No Time To Play

The work-to-fun ratio

by on Mar.27, 2011, under Gamedev

You know how adventure games went from being the most popular kind to becoming a minor niche? Much has been written about the why and how of it, and whether it was deserved or not. But nothing compares to discovering for yourself the trade-offs involved in making adventure games versus any other kind.

See, working on a text adventure so soon after an arcade game made me notice a simple fact that should have been obvious in retrospect: the ratio of effort spent to entertainment provided is terrible for the former. So bad, in fact, that I can understand any game developer (whether professional or hobbyst) who decides it’s simply not worth it.

Look at it this way: Buzz Grid supports exactly five commands — north, south, east, west and “skip level”. It also features exactly four types of interactions, one of which you can’t even control. Despite that, it can provide countless hours of fun. By contrast, Catch That Cat has 17 explicitly programmed interactions just in the first room, and I haven’t counted the exits or the many implicit and predefined interactions, every single one of which had to be programmed in or otherwise set up. And you can exhaust all of them in just a few minutes, after which the game loses all its appeal. Not to mention that as the developer I already know them all, so I can’t play my own game.

You could argue that it takes one year to write a novel which you can read in a few days. Worse, it takes two years to make a movie that you can watch in a couple of hours. The ratio is much, much better for an adventure game.

But you see, any other type of game trumps adventures in this regard. And that’s what matters when a developer decides what kind of game to do next.

Can this situation be improved? Likely, yes. There is talk of applying procedural generation to interactive fiction, a technique used successfully in everything from roguelikes to high-profile titles such as EVE Online and Fuel. And even without PCG, murder mystery-themed adventure games such as Blade Runner can offer surprising amounts of replayability. But that’s a rather narrow sub-subgenre. Hopefully with PCG we’ll be able to make any adventure game as replayable as, say, a Japanese RPG (where the only things you can vary are your party build and tactics).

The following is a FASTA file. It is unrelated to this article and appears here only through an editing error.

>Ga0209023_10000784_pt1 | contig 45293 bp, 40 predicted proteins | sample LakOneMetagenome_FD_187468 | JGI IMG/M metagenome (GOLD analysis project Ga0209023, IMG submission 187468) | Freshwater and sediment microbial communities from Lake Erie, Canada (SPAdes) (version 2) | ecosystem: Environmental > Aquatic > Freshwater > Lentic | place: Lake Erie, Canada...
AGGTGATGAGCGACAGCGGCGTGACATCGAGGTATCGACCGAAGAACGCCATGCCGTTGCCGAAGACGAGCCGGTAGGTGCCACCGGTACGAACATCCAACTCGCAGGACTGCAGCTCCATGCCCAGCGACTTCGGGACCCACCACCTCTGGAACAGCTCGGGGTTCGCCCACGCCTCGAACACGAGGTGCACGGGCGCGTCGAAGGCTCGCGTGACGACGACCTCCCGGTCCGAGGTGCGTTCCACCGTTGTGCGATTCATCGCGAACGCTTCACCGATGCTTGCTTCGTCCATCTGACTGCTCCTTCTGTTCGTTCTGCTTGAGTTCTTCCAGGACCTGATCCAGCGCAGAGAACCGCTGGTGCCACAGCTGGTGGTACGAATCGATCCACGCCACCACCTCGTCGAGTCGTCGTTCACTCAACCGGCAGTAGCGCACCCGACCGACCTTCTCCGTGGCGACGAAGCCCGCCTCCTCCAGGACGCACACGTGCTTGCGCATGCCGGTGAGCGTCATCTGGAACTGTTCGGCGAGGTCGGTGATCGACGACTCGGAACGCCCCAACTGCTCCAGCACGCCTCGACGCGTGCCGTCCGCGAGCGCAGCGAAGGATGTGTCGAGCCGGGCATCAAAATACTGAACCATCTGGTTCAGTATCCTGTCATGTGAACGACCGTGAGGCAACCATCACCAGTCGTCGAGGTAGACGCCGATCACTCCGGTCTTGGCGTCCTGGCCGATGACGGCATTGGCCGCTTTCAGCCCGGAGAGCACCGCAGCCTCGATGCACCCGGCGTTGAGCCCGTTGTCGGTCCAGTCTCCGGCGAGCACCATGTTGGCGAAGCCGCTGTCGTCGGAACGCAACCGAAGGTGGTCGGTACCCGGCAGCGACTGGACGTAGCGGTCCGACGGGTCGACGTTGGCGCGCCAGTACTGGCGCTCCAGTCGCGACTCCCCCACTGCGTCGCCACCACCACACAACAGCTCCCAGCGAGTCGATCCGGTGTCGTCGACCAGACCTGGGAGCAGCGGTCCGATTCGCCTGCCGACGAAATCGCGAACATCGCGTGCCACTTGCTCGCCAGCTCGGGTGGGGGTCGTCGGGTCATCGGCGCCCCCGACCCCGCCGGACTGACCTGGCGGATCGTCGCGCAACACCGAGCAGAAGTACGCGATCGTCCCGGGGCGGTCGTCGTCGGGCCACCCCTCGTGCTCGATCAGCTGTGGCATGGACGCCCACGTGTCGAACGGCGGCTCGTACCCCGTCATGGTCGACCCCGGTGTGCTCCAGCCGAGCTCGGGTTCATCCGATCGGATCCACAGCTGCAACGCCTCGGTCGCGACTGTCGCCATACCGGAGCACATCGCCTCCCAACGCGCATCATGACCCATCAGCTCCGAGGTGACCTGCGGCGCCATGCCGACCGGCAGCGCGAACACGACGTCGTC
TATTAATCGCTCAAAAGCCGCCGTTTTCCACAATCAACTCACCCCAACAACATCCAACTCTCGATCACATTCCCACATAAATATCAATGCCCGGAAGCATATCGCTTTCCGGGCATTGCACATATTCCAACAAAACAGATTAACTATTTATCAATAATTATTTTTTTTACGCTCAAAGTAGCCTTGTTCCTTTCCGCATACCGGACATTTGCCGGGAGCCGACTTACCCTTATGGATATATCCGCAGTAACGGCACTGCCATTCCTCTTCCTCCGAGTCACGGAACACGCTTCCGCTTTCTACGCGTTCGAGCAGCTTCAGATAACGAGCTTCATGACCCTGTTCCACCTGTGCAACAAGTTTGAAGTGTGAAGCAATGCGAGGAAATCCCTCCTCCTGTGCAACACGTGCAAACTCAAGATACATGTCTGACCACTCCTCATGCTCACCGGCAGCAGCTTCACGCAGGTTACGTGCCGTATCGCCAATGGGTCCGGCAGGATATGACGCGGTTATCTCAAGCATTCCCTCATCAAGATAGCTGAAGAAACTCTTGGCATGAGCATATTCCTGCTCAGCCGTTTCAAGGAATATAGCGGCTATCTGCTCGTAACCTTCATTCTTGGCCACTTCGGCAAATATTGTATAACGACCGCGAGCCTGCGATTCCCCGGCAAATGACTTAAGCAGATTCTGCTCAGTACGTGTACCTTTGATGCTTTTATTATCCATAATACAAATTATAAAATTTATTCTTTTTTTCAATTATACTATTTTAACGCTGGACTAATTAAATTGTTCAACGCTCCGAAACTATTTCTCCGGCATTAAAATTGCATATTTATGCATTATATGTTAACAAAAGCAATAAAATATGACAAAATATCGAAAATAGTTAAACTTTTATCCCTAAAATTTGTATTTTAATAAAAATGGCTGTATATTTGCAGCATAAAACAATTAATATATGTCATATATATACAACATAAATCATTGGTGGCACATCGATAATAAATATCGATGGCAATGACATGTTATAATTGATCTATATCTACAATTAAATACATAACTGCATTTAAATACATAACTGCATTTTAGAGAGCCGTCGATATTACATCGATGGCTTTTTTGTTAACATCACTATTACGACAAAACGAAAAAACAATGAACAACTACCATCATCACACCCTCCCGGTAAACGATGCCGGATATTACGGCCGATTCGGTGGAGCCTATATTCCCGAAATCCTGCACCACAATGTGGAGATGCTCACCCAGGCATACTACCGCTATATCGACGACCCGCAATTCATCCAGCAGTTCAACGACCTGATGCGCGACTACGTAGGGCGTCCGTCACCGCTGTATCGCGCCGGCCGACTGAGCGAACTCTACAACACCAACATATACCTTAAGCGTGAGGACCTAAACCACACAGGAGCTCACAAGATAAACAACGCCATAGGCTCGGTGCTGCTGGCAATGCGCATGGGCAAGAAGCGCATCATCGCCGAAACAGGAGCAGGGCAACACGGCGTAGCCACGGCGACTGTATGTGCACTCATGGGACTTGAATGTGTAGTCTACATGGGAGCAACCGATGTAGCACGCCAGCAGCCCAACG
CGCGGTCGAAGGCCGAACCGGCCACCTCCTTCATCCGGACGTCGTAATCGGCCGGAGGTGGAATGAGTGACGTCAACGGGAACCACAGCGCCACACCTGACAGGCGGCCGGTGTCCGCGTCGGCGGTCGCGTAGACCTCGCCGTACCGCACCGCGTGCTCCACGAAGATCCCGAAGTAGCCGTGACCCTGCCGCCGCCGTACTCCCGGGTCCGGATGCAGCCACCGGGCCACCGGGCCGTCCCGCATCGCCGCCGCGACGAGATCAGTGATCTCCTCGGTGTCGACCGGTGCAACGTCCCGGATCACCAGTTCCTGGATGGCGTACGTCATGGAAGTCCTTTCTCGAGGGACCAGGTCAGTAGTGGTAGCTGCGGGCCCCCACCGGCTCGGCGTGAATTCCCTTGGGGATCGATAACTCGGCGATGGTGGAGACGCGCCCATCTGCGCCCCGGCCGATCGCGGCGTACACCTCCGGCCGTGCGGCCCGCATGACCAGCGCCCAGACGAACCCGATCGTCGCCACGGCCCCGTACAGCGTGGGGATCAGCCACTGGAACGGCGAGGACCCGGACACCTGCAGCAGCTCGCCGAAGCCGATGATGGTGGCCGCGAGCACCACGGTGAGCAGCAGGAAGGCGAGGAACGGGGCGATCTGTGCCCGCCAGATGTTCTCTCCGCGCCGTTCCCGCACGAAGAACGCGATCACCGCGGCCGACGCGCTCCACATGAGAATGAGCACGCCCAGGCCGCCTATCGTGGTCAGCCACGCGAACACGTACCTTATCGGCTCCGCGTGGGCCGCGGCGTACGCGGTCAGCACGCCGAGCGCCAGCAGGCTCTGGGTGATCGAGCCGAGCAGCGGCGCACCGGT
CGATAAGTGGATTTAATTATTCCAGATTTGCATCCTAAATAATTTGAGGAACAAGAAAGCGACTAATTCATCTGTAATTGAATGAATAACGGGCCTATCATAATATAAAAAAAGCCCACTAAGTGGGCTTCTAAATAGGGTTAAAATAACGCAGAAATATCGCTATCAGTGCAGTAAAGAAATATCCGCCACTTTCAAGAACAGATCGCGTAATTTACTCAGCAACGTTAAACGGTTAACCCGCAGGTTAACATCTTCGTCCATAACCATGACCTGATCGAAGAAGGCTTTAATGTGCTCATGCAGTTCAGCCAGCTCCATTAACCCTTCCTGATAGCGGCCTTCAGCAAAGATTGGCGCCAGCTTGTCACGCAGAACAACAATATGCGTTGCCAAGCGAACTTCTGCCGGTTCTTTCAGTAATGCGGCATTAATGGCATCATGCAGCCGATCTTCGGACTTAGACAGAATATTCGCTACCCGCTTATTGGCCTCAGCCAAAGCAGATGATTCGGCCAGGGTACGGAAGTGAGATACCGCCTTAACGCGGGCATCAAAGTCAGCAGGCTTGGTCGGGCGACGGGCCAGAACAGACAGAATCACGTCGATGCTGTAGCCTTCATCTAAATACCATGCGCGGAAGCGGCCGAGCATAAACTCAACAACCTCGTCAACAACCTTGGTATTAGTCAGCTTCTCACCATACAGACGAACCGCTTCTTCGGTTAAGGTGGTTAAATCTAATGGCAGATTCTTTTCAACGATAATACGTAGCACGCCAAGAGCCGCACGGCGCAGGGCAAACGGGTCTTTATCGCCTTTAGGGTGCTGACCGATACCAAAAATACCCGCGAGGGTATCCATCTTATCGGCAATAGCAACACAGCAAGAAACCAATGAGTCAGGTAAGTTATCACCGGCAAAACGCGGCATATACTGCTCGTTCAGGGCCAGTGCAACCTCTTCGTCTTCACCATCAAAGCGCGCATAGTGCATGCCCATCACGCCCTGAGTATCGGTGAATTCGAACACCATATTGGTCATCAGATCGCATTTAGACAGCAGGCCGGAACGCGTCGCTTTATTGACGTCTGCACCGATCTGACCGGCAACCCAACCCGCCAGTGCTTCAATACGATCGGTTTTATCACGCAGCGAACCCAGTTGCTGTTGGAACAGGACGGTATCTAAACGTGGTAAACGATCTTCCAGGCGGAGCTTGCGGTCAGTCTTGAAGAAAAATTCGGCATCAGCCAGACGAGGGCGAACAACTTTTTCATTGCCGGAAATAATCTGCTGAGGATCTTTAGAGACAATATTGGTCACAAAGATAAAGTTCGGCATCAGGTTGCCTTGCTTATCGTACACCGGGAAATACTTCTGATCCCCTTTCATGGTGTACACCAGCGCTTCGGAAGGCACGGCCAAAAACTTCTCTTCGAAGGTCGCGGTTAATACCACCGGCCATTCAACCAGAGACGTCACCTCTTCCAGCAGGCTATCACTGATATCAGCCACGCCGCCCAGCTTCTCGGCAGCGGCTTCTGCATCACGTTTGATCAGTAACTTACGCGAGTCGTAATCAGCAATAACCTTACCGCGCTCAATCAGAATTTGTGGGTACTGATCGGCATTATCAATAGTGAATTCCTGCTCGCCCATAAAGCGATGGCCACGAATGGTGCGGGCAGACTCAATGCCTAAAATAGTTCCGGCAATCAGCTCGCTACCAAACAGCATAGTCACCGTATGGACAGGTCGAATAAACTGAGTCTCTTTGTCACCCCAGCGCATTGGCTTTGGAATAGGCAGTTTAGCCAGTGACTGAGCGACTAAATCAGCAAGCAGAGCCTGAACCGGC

Are we there yet? No way. In fact, I’d say we’re barely starting in that direction, and not for lack of trying. But whoever figures it out first might just trigger a revival of the genre, and make a fortune out of it (thanks, Iain). After all, the success of the recent Monkey Island remakes, or the new Sam and Max series, are evidence that the public still loves adventure games; it’s us developers who have grown disillusioned. And I really hope that new technology will change the equation for us, to everyone’s benefit.

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The work-to-fun ratio by Felix Pleșoianu is licensed under a Creative Commons Attribution-ShareAlike 3.0 Unported License.

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2 Comments for this entry

  • Victor Gijsbers

    I’m not entirely convinced by your arguments. I can see how an IF game might take far longer to program than some arcade games. But IF is certainly not near the bottom of a work-to-playing-time ratio. As in IF author, I can write: “Suddenly, a horrible demon appears in the study in a cloud of purple smoke, snatching the sorcerer’s soul before his body has time to hit the ground.” Takes me maybe twenty seconds. As the maker of a 3D game, I have to build a model of a demon, of purple smoke, and of a soul — probably at least a week of work, and that is without worrying about how I can make the body fall naturally, the demon appear in a suitably impressive way, and so on.

    It seems to me that there are two factors that determine the work-to-playing-time ratio. First, how much work is it to make material in the chosen medium? With text, almost no work; with 3D graphics, a lot of work (and even more if you want sound effects, music, voice acting). Second, how much of your game’s content has to be generated by hand? On this dimension, text adventures are a lot of work: we generally want and expect many hand-crafted interactions and events. On the opposite end are infinite or randomly generated games using a (relatively) small number of interactions, such as some arcade games and roguelikes.

    Now games on that latter end of the how-much-generated-by-hand scale are games that use procedural generation. But that simply makes them different games. There is no way you are going to see procedurally generated games that play like the standard IF of today, because having lots of hand-written prose and non-standard interactions it what gives those games their identity. On the other hand, there is nothing stopping you from writing an interactive fiction game with procedural generation today — I am doing that right now, building an IF roguelike — as long as you don’t mind that it will be a game very different from Make It Good, The King of Shreds and Patches and Aotearoa.

  • Felix
    Felix Pleșoianu

    Haha, yes, you make some good points. I was thinking that the 3D demon you mention would probably introduce a battle in some RPG… which battle you can replay many times with different tactics and party structures. And that’s before considering the rest of the game. Besides, what about the part about making the demon act interestingly in the game? That is going to be more complex in text because there are many more possible verbs.

    And no, you can’t truly replace hand-written prose. But if you could devise an advanced method to recombine pre-crafted prose fragments algorithmically…

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